Barrymore responded to continuing criticism after her decision to bring back her talk show amid the Hollywood writers’ strike.
Drew Barrymore is not the only talk show host returning to air amid ongoing strikes by Hollywood writers and actors, but in the span of a week she has become perhaps the most high-profile target for criticism over the decision.
On Friday, she doubled down, posting an emotional video on Instagram in which she apologized to striking writers, some of whom have picketed outside the studio where “The Drew Barrymore Show” resumed filming in New York City this week, and signaled that she had no intention of a reversal, at least for now.
“My decision to go back to the show — I didn’t want to hide behind people, so I won’t,” Barrymore said in the video. “And I won’t polish this with bells and whistles and publicists and corporate rhetoric. I’ll just stand out there and accept and be responsible.”
To begin filming the fourth season of her show amid the strike by the Writers Guild of America, the program has returned to production without its three unionized writers, and with a promise that the new episodes — the first of which is set to air on Monday — will not include written material that violates the rules of the strike. Other daytime talk shows with unionized writers on staff, including the “The View,” which began airing new episodes earlier this month, have taken a similar approach. “The Jennifer Hudson Show” and “The Talk” are among the shows that are also planning returns.
A statement on Friday from CBS Media Ventures, which produces “The Drew Barrymore Show,” noted that although Barrymore is a member of SAG-AFTRA, the actors’ union that is also on strike, she works with the talk show under a separate agreement called the Network Code, which makes it permissible for her to host the show amid the labor unrest. The company said that the show considered its staff and crew of more than 150 people when making the decision to resume production, and that the show will be “completely unscripted” until the end of the strike.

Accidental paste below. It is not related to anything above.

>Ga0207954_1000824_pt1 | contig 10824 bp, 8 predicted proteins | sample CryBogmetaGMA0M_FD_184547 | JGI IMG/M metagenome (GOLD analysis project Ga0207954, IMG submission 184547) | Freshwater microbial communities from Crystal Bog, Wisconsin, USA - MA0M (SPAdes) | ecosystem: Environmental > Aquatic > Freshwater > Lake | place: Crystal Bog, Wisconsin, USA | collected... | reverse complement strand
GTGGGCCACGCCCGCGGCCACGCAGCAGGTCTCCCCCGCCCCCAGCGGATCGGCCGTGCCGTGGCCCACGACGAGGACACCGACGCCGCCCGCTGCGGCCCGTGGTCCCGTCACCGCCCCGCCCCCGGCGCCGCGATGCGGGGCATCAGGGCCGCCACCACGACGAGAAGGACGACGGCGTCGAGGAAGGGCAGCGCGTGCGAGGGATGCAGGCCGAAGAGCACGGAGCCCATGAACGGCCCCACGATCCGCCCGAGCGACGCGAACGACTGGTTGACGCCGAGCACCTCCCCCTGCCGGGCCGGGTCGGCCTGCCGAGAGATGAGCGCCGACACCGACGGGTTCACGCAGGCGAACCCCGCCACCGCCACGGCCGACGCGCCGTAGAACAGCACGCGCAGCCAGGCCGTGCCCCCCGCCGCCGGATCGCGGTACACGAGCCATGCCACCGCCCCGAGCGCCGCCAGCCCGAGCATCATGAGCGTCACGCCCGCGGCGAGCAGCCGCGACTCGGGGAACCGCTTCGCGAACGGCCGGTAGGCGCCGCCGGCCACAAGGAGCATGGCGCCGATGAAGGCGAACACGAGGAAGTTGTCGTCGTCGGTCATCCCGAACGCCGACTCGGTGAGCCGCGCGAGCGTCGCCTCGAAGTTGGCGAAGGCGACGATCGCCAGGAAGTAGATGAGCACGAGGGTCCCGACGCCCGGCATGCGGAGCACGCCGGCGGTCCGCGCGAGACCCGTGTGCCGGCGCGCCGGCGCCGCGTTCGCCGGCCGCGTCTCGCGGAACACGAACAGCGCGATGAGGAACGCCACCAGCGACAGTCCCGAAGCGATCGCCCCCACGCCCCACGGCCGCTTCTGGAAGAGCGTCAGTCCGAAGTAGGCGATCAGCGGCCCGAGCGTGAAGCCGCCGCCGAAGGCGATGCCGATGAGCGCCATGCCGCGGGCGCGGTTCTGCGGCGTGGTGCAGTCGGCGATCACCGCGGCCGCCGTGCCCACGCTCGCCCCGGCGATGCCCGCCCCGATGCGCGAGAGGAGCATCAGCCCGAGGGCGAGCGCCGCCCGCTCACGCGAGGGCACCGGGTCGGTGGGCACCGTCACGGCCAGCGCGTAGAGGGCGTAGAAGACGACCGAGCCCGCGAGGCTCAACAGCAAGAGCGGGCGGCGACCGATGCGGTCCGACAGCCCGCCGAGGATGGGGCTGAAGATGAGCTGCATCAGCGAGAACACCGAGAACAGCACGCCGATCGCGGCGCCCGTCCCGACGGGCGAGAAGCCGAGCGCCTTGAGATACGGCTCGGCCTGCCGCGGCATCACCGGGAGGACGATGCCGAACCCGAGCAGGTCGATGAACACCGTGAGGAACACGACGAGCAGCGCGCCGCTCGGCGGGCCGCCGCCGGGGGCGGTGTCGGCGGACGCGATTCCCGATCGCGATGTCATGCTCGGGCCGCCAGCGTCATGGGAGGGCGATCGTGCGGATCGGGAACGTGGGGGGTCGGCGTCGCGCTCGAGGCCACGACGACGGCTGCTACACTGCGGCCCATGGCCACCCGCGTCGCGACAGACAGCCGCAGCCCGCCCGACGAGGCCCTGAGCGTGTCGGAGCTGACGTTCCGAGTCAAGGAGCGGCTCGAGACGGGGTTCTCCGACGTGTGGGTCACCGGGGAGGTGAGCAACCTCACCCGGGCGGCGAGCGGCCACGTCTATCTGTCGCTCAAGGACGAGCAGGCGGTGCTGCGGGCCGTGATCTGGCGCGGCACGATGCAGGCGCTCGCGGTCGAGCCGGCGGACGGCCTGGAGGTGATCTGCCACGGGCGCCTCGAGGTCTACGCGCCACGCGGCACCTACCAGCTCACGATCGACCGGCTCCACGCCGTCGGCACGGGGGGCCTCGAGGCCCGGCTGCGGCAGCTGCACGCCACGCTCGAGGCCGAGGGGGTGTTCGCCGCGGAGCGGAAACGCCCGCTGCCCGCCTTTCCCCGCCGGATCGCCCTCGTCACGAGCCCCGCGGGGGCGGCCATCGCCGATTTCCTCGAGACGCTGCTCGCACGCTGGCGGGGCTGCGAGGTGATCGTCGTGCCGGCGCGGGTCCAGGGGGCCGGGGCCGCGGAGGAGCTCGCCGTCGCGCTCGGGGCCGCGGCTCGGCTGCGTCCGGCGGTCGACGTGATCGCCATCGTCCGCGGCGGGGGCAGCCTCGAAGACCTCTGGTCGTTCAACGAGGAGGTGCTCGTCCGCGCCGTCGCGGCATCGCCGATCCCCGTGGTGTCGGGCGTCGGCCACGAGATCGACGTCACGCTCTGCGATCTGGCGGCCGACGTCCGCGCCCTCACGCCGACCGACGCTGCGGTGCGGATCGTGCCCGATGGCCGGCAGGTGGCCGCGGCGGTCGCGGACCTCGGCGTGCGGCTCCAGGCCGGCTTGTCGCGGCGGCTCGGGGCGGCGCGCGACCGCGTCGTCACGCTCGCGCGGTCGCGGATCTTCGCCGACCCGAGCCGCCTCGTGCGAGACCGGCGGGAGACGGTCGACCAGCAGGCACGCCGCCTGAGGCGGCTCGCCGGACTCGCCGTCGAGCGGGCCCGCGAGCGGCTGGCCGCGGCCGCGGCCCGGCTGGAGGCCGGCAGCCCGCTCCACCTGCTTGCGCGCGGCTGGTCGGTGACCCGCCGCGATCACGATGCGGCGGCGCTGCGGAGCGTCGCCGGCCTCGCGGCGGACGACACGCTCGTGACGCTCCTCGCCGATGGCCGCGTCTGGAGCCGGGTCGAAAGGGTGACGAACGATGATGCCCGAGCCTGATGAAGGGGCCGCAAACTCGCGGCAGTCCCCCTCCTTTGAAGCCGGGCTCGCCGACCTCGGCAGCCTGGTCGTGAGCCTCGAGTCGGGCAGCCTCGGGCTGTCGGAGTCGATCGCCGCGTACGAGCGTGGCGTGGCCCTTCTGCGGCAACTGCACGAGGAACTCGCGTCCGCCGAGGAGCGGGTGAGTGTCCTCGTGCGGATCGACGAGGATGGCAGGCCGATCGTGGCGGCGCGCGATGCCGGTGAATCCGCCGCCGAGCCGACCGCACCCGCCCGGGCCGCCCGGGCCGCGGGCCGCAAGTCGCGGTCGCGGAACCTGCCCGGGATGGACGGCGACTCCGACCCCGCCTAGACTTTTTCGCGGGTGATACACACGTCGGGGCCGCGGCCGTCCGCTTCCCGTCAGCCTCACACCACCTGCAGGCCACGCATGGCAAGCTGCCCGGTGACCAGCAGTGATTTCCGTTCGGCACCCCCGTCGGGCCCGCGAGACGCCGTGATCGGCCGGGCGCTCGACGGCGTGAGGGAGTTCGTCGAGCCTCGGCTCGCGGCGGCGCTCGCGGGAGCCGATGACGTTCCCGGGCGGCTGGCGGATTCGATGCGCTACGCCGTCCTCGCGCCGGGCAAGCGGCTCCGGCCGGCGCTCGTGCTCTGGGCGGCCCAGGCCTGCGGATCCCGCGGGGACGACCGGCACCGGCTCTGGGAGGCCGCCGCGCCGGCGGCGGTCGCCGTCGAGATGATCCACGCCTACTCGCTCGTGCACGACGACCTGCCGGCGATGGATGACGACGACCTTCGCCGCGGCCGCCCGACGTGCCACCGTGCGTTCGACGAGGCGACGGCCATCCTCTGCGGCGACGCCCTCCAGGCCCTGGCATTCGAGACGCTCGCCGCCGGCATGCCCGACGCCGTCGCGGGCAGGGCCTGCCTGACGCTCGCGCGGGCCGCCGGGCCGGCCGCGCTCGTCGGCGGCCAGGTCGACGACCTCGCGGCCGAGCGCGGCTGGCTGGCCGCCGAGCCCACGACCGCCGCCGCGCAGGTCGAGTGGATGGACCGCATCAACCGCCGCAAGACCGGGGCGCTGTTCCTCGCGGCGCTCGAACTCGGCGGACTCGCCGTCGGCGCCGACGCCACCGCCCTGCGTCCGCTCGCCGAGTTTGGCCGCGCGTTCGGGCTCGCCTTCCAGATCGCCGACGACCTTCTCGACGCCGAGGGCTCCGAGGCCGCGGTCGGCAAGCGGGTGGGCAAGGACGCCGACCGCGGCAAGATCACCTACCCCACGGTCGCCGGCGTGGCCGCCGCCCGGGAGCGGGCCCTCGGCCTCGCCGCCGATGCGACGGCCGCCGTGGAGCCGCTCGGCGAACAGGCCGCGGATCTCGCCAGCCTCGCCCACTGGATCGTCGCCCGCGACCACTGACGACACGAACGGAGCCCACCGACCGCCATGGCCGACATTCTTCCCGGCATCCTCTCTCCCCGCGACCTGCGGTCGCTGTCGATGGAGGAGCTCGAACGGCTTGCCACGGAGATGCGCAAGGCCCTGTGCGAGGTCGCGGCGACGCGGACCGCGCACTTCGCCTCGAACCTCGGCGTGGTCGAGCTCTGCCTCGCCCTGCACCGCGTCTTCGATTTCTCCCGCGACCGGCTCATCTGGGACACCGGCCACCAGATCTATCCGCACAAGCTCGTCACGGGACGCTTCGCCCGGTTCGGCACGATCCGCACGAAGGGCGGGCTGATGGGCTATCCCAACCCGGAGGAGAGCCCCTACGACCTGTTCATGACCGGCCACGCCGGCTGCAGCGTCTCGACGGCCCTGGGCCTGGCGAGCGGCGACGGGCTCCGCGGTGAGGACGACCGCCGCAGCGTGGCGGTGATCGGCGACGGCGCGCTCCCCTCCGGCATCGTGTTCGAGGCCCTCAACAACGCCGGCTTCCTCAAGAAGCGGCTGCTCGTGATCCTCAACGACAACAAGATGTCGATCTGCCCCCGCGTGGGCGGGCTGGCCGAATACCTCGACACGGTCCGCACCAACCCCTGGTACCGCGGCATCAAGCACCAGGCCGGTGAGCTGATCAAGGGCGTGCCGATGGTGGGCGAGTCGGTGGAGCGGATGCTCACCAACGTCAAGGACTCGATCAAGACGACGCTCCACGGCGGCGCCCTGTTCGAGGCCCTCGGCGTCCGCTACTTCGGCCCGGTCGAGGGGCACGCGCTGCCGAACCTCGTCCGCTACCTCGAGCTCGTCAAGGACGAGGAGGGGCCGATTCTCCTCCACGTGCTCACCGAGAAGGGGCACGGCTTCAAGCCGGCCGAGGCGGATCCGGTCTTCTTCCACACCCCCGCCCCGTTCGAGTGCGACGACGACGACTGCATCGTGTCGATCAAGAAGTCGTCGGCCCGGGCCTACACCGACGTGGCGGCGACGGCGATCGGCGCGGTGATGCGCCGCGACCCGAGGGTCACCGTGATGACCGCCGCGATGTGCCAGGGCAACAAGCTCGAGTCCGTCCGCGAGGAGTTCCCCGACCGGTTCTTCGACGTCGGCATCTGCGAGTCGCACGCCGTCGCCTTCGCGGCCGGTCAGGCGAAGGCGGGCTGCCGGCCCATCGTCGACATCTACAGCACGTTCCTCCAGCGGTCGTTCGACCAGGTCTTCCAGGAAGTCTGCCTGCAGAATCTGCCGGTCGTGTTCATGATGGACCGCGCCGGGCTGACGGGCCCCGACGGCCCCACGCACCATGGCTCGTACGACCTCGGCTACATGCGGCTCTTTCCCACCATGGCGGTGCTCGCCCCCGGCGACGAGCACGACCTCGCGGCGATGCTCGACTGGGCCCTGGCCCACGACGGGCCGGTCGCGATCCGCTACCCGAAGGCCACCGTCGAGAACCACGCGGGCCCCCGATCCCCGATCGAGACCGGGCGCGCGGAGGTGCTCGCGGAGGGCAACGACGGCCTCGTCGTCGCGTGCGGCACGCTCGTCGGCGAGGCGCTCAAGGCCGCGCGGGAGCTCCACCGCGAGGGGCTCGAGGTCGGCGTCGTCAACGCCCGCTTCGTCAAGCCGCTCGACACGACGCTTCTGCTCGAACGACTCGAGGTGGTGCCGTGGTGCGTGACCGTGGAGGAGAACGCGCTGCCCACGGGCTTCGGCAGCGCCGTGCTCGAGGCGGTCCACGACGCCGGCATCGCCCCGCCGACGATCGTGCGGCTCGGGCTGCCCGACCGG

“I wanted to do this because, as I said, this is bigger than me,” Barrymore said in her video, “and there are other people’s jobs on the line. And since launching live in a pandemic, I just wanted to make a show that was there for people in sensitive times.”
She went on: “I weighed the scales and I thought, if we could go on during a global pandemic, and everything that the world has experienced through 2020, why would this sideline us?”
Some of the criticism of Barrymore referenced her earlier decision to drop out as host of the MTV Movie and TV Awards in May, expressing solidarity with the striking writers.
The actress’s apologetic, almost anguished explanation stood in contrast to that of Bill Maher, who announced this week that his weekly HBO show would return to the air, stating plainly, “It has been five months, and it is time to bring people back to work.”
As backlash to Barrymore’s decision grew in recent days, the National Book Foundation dropped the actress as the host of its National Book Awards ceremony in November, after several high-profile writers were among the critics of her decision to return to air.
“I want to just put one foot in front of the other,” Barrymore said in the video on Friday, “and make a show that’s there for people regardless of anything else that’s happening in the world.”
Source: Television - nytimes.com